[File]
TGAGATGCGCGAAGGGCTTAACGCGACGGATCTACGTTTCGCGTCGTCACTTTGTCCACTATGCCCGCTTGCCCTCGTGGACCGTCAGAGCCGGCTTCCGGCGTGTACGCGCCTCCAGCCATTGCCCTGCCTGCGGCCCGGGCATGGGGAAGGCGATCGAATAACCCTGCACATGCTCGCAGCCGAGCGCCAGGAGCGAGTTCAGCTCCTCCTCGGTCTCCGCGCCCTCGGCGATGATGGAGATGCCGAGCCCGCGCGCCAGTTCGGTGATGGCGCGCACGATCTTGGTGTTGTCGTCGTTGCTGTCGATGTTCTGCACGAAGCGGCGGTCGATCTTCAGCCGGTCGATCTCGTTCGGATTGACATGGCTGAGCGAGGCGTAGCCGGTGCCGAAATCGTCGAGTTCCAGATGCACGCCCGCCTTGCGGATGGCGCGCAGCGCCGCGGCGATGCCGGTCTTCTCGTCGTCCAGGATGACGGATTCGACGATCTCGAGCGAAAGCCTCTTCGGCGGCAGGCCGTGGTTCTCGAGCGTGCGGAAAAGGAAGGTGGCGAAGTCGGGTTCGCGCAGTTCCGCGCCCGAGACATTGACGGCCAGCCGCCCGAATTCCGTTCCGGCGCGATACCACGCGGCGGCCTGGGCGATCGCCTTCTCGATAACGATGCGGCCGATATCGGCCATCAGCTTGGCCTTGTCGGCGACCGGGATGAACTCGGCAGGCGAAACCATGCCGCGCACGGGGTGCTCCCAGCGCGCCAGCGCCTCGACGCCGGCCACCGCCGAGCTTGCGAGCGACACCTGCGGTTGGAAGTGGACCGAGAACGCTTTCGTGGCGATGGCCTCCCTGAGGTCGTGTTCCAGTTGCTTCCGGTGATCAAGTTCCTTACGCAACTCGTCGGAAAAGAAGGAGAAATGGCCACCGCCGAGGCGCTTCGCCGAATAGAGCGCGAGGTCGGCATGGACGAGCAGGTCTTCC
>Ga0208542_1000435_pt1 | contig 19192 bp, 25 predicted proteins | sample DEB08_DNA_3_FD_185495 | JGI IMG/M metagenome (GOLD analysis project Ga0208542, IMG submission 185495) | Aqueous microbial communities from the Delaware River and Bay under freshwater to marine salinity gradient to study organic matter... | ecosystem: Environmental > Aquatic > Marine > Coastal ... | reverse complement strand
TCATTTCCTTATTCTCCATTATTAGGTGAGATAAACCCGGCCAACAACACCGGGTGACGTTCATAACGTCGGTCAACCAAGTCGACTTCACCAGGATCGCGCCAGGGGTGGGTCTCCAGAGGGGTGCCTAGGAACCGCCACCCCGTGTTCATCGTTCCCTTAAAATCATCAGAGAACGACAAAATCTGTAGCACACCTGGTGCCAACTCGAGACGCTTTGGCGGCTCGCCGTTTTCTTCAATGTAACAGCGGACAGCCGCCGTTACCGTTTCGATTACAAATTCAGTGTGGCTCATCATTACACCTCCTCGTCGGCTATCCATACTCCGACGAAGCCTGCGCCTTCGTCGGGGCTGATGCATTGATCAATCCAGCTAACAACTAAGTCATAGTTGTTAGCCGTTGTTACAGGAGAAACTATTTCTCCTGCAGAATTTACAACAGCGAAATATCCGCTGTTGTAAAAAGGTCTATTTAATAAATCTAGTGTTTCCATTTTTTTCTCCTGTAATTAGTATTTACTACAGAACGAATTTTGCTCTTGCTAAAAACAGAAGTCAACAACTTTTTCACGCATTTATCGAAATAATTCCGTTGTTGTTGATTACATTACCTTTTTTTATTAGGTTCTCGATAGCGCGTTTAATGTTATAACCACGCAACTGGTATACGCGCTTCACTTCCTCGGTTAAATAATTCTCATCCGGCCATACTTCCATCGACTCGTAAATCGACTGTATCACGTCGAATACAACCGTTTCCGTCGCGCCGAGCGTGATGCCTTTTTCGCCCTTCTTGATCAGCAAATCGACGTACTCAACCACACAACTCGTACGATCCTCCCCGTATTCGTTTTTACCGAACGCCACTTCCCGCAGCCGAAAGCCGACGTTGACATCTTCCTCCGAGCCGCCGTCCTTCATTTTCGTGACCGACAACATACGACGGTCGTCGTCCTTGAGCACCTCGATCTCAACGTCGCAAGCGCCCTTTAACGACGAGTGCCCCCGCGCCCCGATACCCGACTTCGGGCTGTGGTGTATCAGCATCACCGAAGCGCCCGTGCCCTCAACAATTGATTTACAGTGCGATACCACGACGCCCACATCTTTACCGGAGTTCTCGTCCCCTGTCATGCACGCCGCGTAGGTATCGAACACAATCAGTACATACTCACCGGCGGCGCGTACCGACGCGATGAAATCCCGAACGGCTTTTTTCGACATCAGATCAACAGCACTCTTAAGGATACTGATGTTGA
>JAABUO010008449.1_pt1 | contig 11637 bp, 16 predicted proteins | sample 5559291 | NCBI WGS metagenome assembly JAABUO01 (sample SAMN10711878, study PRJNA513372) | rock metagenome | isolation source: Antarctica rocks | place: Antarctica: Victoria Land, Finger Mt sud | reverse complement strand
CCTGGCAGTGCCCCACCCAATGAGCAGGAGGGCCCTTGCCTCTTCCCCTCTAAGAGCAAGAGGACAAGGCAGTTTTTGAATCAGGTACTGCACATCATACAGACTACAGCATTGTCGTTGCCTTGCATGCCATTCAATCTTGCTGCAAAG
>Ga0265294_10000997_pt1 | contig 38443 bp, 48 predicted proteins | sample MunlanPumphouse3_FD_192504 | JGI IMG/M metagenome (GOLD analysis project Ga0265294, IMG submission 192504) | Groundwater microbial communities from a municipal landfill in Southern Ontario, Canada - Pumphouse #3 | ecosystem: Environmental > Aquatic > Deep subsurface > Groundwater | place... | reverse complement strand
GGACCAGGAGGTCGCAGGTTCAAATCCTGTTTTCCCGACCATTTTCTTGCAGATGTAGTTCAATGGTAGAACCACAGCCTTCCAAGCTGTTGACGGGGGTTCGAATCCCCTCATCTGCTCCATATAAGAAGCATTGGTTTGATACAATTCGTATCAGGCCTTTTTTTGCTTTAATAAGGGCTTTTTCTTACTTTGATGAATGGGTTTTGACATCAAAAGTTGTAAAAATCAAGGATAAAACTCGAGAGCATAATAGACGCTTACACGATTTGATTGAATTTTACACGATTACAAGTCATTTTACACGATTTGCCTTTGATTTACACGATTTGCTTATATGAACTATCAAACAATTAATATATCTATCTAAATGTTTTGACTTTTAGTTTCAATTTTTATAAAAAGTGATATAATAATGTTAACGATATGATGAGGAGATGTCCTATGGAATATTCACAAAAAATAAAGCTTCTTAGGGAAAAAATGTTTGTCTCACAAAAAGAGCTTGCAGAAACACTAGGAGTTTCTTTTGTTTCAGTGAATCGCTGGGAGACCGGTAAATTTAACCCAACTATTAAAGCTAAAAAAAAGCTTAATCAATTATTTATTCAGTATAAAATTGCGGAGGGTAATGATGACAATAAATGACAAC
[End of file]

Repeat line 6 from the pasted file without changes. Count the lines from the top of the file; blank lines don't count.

>Ga0265294_10000997_pt1 | contig 38443 bp, 48 predicted proteins | sample MunlanPumphouse3_FD_192504 | JGI IMG/M metagenome (GOLD analysis project Ga0265294, IMG submission 192504) | Groundwater microbial communities from a municipal landfill in Southern Ontario, Canada - Pumphouse #3 | ecosystem: Environmental > Aquatic > Deep subsurface > Groundwater | place... | reverse complement strand